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Reflections on Keats’s “Chapman’s Homer”

7 November 2012 3,790 views No Comment

by Varun Vijay

On First Looking into Chapman’s Homer

Much have I travell’d in the realms of gold,
And many goodly states and kingdoms seen;
Round many western islands have I been
Which bards in fealty to Apollo hold.
Oft of one wide expanse had I been told
That deep-browed Homer ruled as his demesne;
Yet did I never breathe its pure serene
Till I heard Chapman speak out loud and bold:
Then felt I like some watcher of the skies
When a new planet swims into his ken;
Or like stout Cortez when with eagle eyes
He star’d at the Pacific — and all his men
Look’d at each other with a wild surmise —
Silent, upon a peak in Darien.

‘On First Looking into Chapman’s Homer’ is, by common consent, Keats’s first achieved poem, signaling his emergence as an authentic poetic voice. A first reading alone forces us to this judgment. There is an undeniable transcendence in the final two lines: ‘Look’d at each other with a wild surmise—/ Silent, upon a peak in Darien.’ It recalls Cleanth Brooks’s observation regarding Wordsworth, who despite preferring the ‘frontal attack’ is still dependent on paradox. Here, the sublime quality of the final line results from the intersection of a kind of silence and a kind of restless thought. They are intertwined until infinity, the meaning of each term derived from the other, and yet they are separate, because only the final silence moves beyond.

And from the point of the poem’s sublimity, we are led to its engine-room, the workings of which we question. What is the poetic assertion that enables Keats to reach the height? And what anxiety, what crucial truth, does that assertion serve to conceal? As with any great poem, these questions may be meditated forever, and I do not have the critical resources or strength to even begin an answer, but I can try to show why these answers are important.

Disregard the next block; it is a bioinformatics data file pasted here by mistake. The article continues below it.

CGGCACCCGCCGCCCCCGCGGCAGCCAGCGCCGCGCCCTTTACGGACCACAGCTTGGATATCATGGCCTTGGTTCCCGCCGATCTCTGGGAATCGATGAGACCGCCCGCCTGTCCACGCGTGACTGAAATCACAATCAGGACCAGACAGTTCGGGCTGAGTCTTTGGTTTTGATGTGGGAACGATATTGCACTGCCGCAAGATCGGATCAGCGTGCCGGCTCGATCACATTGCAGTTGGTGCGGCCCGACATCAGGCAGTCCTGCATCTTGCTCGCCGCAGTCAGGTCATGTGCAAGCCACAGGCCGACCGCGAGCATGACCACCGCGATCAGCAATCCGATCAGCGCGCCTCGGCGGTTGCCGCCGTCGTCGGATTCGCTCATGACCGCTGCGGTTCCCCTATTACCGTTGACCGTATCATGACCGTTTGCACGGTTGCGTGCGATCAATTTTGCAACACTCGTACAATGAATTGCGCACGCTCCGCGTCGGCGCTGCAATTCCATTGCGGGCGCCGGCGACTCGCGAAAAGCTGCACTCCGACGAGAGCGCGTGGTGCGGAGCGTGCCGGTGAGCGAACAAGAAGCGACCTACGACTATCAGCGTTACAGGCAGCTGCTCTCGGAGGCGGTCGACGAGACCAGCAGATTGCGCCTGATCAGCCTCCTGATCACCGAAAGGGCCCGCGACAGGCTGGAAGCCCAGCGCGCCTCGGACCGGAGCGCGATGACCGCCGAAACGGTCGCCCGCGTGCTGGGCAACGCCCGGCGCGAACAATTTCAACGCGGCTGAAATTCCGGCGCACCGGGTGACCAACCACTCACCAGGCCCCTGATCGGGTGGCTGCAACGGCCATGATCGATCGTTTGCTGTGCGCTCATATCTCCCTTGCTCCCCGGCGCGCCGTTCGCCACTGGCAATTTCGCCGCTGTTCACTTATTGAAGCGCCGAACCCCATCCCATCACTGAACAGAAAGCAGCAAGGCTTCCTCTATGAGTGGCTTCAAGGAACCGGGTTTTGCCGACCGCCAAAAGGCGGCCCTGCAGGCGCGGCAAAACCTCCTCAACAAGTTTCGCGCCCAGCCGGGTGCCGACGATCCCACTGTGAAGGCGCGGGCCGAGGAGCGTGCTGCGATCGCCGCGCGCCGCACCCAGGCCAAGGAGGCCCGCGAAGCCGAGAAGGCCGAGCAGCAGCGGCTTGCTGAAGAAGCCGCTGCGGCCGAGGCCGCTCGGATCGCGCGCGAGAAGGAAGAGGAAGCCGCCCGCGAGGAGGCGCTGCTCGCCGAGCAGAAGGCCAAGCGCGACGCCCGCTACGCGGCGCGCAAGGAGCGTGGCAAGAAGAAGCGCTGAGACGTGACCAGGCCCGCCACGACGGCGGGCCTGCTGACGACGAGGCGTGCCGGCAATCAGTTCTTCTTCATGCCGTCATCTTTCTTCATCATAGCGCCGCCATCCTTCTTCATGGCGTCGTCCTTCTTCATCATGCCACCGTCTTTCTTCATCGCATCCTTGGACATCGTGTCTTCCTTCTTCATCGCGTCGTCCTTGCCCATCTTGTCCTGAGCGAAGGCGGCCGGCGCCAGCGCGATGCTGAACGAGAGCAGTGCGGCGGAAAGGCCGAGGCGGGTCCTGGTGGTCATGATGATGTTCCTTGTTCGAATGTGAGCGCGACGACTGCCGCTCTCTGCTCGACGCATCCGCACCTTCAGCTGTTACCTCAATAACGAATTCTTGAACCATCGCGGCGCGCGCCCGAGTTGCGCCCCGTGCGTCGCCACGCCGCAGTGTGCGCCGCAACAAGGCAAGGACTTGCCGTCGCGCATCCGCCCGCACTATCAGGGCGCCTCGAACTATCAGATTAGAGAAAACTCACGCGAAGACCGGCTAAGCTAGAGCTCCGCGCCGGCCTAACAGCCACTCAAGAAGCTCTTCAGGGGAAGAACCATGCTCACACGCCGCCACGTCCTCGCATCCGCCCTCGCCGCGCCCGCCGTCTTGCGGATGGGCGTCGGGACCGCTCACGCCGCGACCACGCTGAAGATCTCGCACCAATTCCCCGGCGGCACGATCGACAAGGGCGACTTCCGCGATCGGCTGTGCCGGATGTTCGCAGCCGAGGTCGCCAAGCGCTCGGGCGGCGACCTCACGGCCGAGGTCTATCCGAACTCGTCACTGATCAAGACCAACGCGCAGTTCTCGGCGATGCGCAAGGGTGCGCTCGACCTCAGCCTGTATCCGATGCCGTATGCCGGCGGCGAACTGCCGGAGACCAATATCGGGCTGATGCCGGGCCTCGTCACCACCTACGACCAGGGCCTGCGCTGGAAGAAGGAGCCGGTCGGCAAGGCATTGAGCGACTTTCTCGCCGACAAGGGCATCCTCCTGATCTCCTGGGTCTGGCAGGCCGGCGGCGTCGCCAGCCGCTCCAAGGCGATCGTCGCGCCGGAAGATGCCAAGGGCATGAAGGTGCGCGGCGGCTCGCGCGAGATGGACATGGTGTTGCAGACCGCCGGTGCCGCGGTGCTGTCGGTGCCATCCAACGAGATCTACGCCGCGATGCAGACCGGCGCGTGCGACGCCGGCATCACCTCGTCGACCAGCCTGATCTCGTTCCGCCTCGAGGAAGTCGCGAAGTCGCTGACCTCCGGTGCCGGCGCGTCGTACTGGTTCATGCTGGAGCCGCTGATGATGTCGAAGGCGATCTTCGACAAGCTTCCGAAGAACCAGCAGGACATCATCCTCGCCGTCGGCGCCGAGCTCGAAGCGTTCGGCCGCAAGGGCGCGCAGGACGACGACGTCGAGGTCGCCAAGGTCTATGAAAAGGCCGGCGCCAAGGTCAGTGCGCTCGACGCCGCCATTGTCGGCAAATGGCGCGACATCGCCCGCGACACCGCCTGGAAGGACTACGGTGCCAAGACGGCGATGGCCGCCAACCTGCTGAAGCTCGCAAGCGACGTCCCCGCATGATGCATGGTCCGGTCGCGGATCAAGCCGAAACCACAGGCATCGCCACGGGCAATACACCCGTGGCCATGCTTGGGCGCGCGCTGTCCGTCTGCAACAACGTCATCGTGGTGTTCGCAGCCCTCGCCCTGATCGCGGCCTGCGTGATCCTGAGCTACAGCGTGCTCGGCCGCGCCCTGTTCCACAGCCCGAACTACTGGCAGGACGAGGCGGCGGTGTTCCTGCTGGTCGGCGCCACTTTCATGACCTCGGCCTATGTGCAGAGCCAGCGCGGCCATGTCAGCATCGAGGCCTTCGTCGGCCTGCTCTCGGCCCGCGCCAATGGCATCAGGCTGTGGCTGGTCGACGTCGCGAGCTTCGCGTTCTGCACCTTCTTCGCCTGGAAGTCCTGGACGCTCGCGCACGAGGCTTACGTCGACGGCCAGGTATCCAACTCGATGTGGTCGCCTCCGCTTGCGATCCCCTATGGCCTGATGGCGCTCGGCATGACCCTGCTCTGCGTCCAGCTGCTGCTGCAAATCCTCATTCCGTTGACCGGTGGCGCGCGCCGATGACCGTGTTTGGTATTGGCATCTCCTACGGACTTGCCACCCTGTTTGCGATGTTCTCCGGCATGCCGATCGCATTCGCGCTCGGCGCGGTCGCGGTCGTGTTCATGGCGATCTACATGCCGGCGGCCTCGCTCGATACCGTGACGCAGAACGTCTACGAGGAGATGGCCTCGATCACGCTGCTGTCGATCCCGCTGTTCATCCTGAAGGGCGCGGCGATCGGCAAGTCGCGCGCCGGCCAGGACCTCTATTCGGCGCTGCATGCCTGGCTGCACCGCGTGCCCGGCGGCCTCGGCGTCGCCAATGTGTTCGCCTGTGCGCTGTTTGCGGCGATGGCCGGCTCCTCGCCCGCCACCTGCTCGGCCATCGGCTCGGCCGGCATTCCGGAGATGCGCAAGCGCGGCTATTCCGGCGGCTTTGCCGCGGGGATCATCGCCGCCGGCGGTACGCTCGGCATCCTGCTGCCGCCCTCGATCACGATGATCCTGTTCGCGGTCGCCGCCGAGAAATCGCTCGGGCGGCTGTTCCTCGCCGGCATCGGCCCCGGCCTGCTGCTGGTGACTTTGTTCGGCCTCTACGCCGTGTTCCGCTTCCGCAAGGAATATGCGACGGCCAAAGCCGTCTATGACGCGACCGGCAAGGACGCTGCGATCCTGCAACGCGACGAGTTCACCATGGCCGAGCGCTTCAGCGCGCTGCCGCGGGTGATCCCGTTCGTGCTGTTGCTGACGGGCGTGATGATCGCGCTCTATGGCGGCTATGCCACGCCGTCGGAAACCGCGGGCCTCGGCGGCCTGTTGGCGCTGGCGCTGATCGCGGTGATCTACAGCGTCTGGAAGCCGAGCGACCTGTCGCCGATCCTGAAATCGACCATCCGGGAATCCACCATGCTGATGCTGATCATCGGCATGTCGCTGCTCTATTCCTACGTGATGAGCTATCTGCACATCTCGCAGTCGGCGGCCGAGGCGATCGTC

Yesterday, I made a first expedition into the West Stacks in Green Library, looking for a specific book. As I grasped the door-handle, about to turn it, the door suddenly seemed so close I had to read the sign again. The space held between the shelves did not seem to belong to me. In short, I felt somewhat dazed and, as a result, annoyed with myself. For a while I was searching in the wrong row, before I sat down and checked the index numbers again. Yet even when I found the book, I needed a minute before I could read.

And now, I can’t help but think of Keats’s sonnet, which seems to illuminate a brief but uncanny experience. Even within his poetic assertion, Keats forces himself to consider a fact—that his reading of Homer is inescapably mediated, no longer by Pope, who failed in his task, but by Chapman instead. And Keats achieves a turn by using this fact to transform himself from passive reader to poet. Chapman is shifted from his place as poet, as subject, to the object of Keats’s praise, while earlier in the poem Keats’s attitude towards Homer likewise becomes active-critical. ‘Oft of one wide expanse had I been told/ That deep-brow’d Homer ruled as his demesne’—Keats not only recognizes his lack of knowledge, but also subtly refuses to acknowledge Homer’s greatness until it is visible to him. He awaits when ‘a new planet swims into his ken,’ but each term in that line is somehow constructed only around him.

And this is only a fragment of the poem’s meaning, which is certainly not without ambivalence. But, just now, for me, Keats could only mean that the doors are never locked, and that space can always become ours—even if others were here before.

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